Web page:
Paying a contractor to sort and bale those empty beer cans and cereal boxes may not be cheap, but the city of Albuquerque is unlikely to save money by bringing the job in-house.
In fact, a consultant hired to study the feasibility of a city-owned and operated recycling center – or “material recovery facility” in industry parlance – says it would cost more.
“We would recommend that the city not build and operate an MRF,” consultant David S. Yanke told the City Council last week.
The city has a 12-year contract with Friedman Recycling to process the contents of residents’ blue bins and sell the material to others. Friedman owns an MRF in the North Valley.
The parties share in the revenue generated through the sale of the recyclable material.
But with prices for the material falling – due largely to reduced demand from China – revenues are offsetting less of the processing costs.
City officials said last year that the city’s back-end recycling costs soared to $3.5 million in 2020, up from $350,000 in 2017.
Through 11 months of the current fiscal year, the city has spent $2.8 million on the contract, and it has budgeted $3.4 million for the next fiscal year.
Yanke’s firm – doing a study sought by the City Council – estimated $28.8 million in capital costs for a new city-owned facility.
It also reported that processing would cost the city considerably more if done in-house, largely because the city generally pays better than the private sector and offers benefits.
The annual labor costs for a city-managed operation would be $1.6 million compared with $1 million under private management, the analysis found.
The consultant advised against the city building and running its own facility but urged it to approach Friedman about potentially adding optical scanners to reduce processing costs. It also recommended the city weigh whether it should seek another company that wants to build and operate a new facility to serve the city.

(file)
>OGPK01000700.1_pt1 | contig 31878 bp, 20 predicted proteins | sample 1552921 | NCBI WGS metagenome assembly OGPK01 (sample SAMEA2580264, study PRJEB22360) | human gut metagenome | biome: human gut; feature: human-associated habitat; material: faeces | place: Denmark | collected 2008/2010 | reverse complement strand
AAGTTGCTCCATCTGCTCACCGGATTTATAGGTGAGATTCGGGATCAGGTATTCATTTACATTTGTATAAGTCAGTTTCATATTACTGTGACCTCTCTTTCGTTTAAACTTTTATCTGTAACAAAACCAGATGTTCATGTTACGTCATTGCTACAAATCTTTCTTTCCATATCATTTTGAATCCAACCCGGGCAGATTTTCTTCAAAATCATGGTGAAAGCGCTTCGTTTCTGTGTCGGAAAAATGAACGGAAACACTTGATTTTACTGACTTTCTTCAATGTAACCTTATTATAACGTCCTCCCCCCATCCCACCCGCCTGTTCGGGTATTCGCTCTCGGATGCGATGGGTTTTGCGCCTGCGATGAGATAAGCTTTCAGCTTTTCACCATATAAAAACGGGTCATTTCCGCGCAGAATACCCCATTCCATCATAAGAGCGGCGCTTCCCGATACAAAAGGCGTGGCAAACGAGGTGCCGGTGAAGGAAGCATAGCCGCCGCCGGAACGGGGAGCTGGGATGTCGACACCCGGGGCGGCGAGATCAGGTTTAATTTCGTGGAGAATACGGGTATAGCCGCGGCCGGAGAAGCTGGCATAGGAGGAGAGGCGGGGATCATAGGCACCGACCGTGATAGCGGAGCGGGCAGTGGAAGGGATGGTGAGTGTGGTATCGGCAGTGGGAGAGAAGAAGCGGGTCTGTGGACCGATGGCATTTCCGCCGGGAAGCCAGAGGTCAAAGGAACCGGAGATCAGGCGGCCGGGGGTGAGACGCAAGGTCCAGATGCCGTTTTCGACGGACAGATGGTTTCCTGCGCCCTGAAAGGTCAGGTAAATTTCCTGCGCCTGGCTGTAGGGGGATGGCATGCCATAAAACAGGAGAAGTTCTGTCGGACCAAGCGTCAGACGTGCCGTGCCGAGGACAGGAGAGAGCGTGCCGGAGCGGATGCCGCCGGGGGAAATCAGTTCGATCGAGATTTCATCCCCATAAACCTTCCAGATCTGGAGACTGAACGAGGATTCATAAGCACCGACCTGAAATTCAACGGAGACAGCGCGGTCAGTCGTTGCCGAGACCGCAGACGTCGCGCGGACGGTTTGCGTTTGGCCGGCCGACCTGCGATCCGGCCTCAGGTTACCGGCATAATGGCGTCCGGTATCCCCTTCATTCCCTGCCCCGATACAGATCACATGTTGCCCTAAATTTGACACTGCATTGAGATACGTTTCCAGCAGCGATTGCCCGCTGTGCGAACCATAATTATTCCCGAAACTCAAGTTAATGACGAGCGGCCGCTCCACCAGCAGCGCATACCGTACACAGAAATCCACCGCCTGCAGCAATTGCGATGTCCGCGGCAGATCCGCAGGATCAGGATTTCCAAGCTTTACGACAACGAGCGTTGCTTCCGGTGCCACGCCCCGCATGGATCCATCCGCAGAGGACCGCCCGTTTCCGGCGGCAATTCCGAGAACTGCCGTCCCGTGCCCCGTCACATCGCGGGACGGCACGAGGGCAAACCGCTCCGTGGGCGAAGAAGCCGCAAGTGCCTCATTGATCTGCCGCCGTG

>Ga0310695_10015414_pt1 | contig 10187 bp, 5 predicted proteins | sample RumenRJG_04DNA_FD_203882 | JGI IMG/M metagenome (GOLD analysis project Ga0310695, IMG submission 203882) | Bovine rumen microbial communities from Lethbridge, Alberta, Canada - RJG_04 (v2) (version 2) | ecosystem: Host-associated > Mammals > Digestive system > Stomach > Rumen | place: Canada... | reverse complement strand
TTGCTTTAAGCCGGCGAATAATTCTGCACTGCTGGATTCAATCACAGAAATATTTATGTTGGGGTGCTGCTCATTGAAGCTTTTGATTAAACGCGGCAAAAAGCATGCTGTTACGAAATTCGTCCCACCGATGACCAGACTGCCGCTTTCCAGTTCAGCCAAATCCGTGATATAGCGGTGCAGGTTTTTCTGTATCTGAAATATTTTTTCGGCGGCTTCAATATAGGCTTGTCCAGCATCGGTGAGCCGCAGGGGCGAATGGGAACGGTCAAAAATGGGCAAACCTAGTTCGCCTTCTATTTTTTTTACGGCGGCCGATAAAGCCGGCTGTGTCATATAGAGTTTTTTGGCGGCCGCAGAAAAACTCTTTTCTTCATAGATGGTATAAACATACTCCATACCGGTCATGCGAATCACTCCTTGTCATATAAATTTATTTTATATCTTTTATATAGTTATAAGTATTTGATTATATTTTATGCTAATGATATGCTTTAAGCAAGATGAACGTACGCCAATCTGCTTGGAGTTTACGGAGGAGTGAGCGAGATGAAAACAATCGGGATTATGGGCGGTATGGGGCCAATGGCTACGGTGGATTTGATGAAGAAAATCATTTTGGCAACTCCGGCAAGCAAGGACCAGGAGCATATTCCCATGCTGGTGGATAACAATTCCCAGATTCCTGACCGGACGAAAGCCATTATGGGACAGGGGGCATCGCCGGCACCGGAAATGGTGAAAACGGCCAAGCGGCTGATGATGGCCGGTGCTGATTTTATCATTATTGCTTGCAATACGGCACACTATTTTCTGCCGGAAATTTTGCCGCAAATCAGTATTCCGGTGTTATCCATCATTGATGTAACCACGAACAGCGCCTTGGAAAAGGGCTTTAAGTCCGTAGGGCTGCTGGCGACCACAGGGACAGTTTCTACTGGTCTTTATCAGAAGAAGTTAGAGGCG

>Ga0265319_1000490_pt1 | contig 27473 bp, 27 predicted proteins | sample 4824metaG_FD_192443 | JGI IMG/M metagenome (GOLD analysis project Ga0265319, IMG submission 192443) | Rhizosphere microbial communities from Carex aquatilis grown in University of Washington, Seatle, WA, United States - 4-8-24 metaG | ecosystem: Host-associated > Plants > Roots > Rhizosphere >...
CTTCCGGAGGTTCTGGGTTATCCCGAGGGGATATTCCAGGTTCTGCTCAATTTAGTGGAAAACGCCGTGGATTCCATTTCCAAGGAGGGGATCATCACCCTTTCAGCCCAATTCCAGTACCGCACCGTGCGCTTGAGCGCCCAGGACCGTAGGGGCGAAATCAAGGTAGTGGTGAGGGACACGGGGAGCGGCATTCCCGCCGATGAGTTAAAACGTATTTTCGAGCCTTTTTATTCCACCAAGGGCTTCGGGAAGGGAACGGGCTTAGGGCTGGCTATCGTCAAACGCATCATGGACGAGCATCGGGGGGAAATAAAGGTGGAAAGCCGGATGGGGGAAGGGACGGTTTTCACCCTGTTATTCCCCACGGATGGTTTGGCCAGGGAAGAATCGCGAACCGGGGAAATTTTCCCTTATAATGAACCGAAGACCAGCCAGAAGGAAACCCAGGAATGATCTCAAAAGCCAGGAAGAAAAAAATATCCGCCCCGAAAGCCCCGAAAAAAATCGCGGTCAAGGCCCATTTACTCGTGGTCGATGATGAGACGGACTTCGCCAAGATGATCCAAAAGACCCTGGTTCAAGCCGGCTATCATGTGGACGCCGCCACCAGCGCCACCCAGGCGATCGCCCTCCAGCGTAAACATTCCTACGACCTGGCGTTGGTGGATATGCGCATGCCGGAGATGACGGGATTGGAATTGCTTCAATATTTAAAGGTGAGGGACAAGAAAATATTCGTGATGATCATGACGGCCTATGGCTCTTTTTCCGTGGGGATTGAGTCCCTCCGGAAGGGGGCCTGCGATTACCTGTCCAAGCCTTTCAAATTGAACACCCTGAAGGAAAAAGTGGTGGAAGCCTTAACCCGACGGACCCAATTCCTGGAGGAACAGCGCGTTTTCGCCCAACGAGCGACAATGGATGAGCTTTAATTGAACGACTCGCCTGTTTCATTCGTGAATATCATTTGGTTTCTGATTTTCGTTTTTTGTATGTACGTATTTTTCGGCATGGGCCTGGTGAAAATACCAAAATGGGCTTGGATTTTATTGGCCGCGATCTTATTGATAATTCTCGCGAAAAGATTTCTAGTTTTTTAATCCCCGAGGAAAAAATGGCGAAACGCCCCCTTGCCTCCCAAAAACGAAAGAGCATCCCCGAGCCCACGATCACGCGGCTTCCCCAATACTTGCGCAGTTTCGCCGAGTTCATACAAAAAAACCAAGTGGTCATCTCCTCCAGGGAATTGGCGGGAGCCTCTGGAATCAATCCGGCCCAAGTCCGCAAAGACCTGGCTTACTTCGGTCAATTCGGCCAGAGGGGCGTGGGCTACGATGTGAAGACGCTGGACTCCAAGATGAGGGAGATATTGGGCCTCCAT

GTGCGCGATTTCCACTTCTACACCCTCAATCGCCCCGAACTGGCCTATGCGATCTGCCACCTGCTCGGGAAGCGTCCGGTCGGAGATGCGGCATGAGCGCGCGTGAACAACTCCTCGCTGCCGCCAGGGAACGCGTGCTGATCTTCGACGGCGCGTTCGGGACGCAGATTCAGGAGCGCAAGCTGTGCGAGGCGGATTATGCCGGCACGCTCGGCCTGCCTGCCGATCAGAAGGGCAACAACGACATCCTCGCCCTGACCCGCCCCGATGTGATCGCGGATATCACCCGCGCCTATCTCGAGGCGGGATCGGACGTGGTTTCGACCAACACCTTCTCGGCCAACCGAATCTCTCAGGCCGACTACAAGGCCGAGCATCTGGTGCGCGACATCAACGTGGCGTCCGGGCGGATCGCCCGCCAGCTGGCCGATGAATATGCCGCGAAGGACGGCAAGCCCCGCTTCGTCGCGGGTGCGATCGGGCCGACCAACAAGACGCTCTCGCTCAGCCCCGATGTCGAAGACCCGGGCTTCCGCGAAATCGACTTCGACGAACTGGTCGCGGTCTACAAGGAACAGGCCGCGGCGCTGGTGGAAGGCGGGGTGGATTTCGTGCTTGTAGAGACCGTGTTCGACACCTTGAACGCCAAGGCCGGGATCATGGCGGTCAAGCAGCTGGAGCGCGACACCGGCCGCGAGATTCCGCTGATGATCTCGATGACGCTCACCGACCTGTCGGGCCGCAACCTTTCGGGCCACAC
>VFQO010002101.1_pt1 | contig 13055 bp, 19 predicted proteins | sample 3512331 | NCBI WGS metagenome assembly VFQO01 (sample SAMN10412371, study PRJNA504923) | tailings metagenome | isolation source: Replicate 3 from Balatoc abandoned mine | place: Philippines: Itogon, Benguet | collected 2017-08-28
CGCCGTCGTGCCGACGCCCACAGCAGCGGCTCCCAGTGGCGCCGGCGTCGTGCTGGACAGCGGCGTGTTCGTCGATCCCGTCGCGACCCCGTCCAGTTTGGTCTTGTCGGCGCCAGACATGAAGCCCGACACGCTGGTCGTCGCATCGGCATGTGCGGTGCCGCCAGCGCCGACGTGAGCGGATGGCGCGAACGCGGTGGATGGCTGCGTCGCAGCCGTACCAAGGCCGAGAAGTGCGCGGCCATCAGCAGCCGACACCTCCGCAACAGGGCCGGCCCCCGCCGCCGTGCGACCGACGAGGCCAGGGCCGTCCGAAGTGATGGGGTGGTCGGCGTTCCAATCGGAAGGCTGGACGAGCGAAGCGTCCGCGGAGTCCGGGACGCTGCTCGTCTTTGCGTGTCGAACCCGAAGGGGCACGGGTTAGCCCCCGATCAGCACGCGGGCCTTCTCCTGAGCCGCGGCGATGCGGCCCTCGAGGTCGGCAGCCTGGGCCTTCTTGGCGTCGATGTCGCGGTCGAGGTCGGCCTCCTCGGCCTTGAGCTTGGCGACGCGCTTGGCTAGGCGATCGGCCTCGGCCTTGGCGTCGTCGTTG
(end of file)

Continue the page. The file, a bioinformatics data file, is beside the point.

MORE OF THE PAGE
A spokeswoman for the city’s Solid Waste Department said it is considering it options.
The Friedman contract expires in 2023 but could be extended if both parties are on board, spokeswoman Emily Moore said.
WHOSE BILL?: Shortly after the Albuquerque City Council passed a moratorium on cannabis activity in Old Town last Monday night, Mayor Tim Keller’s office issued a news release heralding the decision – and taking credit for the idea.
“We are pleased that City Council has passed Mayor Keller’s proposal to leave cannabis to the city’s other commercial areas in this (Integrated Development Ordinance) process,” a spokeswoman said in the release.
But the only name on the Old Town legislation the City Council had passed that night was Councilor Isaac Benton’s.
Benton said he never discussed the legislation with Keller or anyone in Keller’s administration and called it “disrespectful” to celebrate it as the mayor’s proposal. The Keller news release did not mention Benton.
“I don’t think he’s the only mayor that does this, but there’s a tendency to steal the thunder from a lesser elected official,” Benton said.
The council passed the moratorium – which prohibits cannabis activity in Old Town until next year so special rules can be considered for the historic area – less than a week after it considered a series of other marijuana-related zoning rules and, in the process, rejected most of Keller’s proposed regulations.
None of the Keller proposals the council voted on the prior week were specific to Old Town, but his office said in a statement to the Journal that Old Town-specific policy has been “a clear priority from the start” and they were “glad that Councilor Benton shares that goal.”
“The Keller Administration has worked directly with stakeholders, industry, councilors, and council staff throughout this process to achieve a policy covering Old Town,” spokesman Babaak Parcham said in a statement.
But those discussions apparently did not include Benton, whose district includes Old Town.
“There were a lot of discussions going on around the IDO; it’s possible that staff between city (administration) and council may have spoken about it,” Benton said. “But my idea about Old Town was my own.”
Jessica Dyer: firstname.lastname@example.org